Putting a Price on Unemployment

October 26, 2017

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Rising unemployment has different effects across family types and educational levels, new research from the Federal Reserve Bank of Atlanta shows.

Julie Hotchkiss, an Atlanta Fed economist who studies labor issues, and two coauthors—Robert Moore of Georgia State University and Fernando Rios-Avila of Bard College—analyzed the welfare cost to families of unemployment using 2015–16 data from the Current Population Survey of the U.S. Bureau of Labor Statistics (BLS). Welfare is a term economists use to describe a person's or family's level of satisfaction or overall well-being.

For families, on average, the analysis found that the welfare loss from a one-percentage-point rise in the aggregate unemployment rate was equivalent to $1,156 a year. That estimate takes into account not only the income lost as a result of not working but also the time gained to do other things. The study sample included 20,163 married families and 15,485 single families.

Their research is useful because it offers a glimpse of potential consequences of monetary policy decisions. The Federal Reserve has a dual mandate to maintain full employment and stable prices, and this research informs policymakers about the implications of a rising unemployment rate for real families.

In calculating the expected welfare loss, the researchers considered the probability of a person losing his or her job as the unemployment rate rises, based on factors such as age and educational level. "Other estimates of the cost of unemployment you see in the economics literature often just calculate that cost based on a person's income," explained Hotchkiss. "When the unemployment rate rises, each person has less than a 100 percent chance of losing his or her job, and by taking that probability into account, we can offer a more accurate estimate of the expected cost of unemployment."

Hotchkiss adds that although not having a job may be problematic for someone out of work, being unemployed does increase the amount of time that can be used for other things. "Of course, the fact that they would prefer to be working means that the welfare gained from having more time to do other things doesn't fully offset the welfare loss in income if they become unemployed," she noted. (Hotchkiss elaborated on her new research in a recent episode of the Economy Matters podcast.)

$1,156 a year equates to "significant" loss

To put a welfare loss of $1,156 a year into perspective, the paper mentioned a survey that found that 63 percent of Americans do not have enough savings to cover an unexpected expense of $500 to $1,000. "That opened my eyes," said Hotchkiss. For a person who is employed, $1,156 may not seem on its face to be a very large amount, she added. But the research paper noted that a loss at that level "would be significant for a majority of American families."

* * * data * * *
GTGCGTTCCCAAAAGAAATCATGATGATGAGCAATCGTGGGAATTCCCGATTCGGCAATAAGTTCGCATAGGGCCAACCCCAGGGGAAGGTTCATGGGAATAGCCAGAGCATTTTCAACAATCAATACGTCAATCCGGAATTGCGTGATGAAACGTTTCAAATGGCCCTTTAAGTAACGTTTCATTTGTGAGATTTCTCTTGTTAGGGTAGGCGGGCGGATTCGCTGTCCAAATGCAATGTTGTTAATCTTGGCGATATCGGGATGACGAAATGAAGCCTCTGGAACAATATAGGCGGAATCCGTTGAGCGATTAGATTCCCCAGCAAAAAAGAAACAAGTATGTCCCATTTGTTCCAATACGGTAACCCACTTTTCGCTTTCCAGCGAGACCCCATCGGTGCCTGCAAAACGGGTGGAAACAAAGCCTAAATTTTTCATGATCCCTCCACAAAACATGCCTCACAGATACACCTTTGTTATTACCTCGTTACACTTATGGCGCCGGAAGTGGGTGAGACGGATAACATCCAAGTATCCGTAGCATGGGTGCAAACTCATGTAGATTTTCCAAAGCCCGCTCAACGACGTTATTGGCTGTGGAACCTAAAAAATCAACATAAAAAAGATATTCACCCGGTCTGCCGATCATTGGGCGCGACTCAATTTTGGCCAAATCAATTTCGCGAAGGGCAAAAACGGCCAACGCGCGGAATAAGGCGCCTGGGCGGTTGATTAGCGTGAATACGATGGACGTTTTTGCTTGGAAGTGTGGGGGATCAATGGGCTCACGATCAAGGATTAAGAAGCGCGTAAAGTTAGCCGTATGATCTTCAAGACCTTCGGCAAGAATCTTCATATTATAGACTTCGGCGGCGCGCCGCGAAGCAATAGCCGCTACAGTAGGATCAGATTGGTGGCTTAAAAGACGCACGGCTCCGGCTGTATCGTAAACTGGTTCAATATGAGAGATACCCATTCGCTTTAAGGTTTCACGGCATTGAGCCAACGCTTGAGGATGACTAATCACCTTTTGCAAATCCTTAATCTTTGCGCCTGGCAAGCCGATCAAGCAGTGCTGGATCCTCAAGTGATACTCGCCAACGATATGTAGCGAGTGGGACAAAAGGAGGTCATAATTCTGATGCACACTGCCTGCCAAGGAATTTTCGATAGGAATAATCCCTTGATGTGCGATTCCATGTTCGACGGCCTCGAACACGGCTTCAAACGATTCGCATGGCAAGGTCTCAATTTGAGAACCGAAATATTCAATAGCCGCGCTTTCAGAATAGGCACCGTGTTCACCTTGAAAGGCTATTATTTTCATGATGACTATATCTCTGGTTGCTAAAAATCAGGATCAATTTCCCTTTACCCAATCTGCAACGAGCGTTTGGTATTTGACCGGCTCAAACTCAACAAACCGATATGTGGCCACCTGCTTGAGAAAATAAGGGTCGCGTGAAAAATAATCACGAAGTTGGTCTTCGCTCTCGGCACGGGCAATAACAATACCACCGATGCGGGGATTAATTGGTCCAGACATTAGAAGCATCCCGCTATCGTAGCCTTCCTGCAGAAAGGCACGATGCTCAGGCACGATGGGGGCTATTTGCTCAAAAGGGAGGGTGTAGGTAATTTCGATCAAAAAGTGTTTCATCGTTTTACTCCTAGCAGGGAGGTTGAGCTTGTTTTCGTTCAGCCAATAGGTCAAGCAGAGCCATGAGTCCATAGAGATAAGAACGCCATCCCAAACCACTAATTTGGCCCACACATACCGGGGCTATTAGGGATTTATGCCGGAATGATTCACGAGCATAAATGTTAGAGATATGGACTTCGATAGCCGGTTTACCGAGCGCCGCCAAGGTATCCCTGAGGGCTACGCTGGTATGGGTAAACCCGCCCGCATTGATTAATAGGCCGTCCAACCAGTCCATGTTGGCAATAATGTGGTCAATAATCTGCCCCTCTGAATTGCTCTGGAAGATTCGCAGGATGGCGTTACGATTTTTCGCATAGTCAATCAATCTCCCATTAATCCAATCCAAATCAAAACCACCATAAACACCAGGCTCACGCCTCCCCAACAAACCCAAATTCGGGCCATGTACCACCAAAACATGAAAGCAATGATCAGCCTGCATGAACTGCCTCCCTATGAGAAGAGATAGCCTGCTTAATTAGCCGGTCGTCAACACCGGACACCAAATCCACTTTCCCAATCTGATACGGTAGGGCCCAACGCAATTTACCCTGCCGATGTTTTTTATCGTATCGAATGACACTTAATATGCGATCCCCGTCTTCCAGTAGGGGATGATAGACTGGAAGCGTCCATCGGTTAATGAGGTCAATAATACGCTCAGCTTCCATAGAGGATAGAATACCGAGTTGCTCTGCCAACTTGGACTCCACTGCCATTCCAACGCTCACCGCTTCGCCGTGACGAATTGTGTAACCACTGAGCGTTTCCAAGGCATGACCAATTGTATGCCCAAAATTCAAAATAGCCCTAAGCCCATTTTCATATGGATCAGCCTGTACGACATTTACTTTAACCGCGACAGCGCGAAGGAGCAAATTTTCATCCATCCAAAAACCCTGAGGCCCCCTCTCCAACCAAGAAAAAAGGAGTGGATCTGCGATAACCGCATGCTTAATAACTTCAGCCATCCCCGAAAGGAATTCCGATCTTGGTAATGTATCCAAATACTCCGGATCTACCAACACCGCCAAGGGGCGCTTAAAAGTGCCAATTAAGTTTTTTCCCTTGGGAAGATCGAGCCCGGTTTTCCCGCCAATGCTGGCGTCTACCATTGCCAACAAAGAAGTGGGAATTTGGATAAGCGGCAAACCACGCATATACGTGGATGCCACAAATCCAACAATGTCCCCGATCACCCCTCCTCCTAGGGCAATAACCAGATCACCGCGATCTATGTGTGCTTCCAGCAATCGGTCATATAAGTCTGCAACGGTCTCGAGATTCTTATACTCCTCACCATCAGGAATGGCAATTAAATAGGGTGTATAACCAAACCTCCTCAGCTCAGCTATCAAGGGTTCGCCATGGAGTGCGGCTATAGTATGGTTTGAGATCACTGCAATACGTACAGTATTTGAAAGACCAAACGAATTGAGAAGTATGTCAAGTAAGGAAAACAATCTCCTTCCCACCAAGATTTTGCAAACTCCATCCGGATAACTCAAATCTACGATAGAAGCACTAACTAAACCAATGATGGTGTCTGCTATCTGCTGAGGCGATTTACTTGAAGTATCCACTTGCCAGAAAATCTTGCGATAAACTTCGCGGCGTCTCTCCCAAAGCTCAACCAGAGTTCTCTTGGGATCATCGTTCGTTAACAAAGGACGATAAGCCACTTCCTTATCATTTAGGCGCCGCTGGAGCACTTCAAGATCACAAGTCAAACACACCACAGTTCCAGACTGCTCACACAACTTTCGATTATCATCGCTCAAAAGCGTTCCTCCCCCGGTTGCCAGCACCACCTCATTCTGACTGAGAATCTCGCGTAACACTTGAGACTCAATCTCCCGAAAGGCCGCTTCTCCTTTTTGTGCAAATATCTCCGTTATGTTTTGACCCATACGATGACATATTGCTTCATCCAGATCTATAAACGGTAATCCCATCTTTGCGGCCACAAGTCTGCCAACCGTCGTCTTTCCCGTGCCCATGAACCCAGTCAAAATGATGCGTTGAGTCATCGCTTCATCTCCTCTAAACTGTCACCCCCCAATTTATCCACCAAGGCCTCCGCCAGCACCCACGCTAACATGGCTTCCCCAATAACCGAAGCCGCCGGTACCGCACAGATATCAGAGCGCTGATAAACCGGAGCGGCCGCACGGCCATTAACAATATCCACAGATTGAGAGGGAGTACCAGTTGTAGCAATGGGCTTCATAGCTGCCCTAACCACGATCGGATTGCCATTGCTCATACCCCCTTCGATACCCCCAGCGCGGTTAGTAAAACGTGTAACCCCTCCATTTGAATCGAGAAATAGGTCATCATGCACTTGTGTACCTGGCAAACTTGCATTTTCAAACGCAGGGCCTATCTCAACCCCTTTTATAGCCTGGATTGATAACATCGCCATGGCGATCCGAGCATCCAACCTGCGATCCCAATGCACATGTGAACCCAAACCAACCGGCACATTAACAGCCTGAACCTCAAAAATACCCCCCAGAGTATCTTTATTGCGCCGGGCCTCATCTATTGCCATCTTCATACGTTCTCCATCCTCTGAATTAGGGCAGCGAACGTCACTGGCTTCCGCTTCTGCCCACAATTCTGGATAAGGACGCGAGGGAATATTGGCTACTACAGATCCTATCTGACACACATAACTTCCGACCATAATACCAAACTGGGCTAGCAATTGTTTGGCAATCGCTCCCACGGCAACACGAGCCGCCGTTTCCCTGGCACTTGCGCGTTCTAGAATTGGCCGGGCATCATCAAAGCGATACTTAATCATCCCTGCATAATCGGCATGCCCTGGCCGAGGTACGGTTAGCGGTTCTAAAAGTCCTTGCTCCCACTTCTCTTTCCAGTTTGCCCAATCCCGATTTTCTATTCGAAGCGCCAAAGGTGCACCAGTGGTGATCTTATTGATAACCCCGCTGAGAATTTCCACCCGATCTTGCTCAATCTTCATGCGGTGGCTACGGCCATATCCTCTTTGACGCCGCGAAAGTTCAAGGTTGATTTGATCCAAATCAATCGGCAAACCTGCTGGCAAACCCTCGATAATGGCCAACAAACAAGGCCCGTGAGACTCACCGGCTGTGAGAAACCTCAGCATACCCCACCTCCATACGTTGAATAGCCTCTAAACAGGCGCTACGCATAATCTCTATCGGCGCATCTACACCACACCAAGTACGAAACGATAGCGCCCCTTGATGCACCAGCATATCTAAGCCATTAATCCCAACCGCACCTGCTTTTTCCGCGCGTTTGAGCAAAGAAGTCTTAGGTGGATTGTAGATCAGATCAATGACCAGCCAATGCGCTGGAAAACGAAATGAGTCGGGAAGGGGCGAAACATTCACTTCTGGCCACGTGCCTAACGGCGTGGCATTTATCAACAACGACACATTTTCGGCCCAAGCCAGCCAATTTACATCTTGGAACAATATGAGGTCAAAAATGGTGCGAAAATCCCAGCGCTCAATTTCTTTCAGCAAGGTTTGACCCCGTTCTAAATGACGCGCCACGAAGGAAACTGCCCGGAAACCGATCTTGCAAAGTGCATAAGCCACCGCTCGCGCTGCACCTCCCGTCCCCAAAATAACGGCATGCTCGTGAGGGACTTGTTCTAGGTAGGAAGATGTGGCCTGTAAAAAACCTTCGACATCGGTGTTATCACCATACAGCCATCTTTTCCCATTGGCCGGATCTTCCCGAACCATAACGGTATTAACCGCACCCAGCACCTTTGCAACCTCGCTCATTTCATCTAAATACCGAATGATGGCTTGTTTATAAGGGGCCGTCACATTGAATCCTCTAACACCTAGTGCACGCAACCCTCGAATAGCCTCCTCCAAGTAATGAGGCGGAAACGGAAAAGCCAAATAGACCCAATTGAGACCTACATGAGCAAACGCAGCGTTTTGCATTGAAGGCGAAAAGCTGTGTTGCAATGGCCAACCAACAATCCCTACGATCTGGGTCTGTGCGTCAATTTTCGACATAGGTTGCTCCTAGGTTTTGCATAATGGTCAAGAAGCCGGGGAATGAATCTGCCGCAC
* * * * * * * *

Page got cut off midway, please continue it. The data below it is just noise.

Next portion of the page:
The researchers' model also allowed them to compare the trade-off between joblessness and an increase in prices. The researchers calculate what level of price increase would produce the same welfare loss to families as a percentage-point rise in unemployment. The answer to that question for families, on average, came to 1.8 percent.

Another major takeaway from the study is that married households stand to experience a greater welfare loss from rising unemployment than single families. For married families, the average expected loss from a percentage-point rise in the jobless rate was estimated at $1,944 annually. By contrast, the average expected welfare cost to a single household came to $131 a year.

Though that finding may seem counterintuitive, the noticeable difference can be explained by the higher possibility that at least one person in a married household could lose work during a time of rising joblessness, Hotchkiss explained.

"When you've got two people in a household, you've got twice the chance of getting hit by unemployment than a single family," Hotchkiss said. Additionally, "married persons have higher earnings, on average, than single persons, so there's more to lose" in terms of earnings, a factor that would also increase a married family's welfare cost, she said.

Differences across education

The researchers also estimated that highly educated individuals generally had a greater average welfare loss from a percentage-point rise in unemployment than those with less education. For example, people with a college degree have a welfare loss that is more than two times greater than holders of a high school diploma, the analysis found. "Someone with a higher level of education will lose more income, on average, if they become unemployed," Hotchkiss said. This higher income loss, she added, outweighs the lower probability of losing a job that a person with more education faces from rising unemployment levels.

Hotchkiss said identifying the dollar amount of expected welfare costs from a rise in unemployment or the equivalent price increase to that economic loss was not necessarily the most important contribution of the research.

"Just acknowledging and knowing that policy affects different families differently is important for monetary policymakers to know," she said. "This awareness will make the policy decision process better."

photo of Karen Jacobs
Karen Jacobs

Staff writer for Economy Matters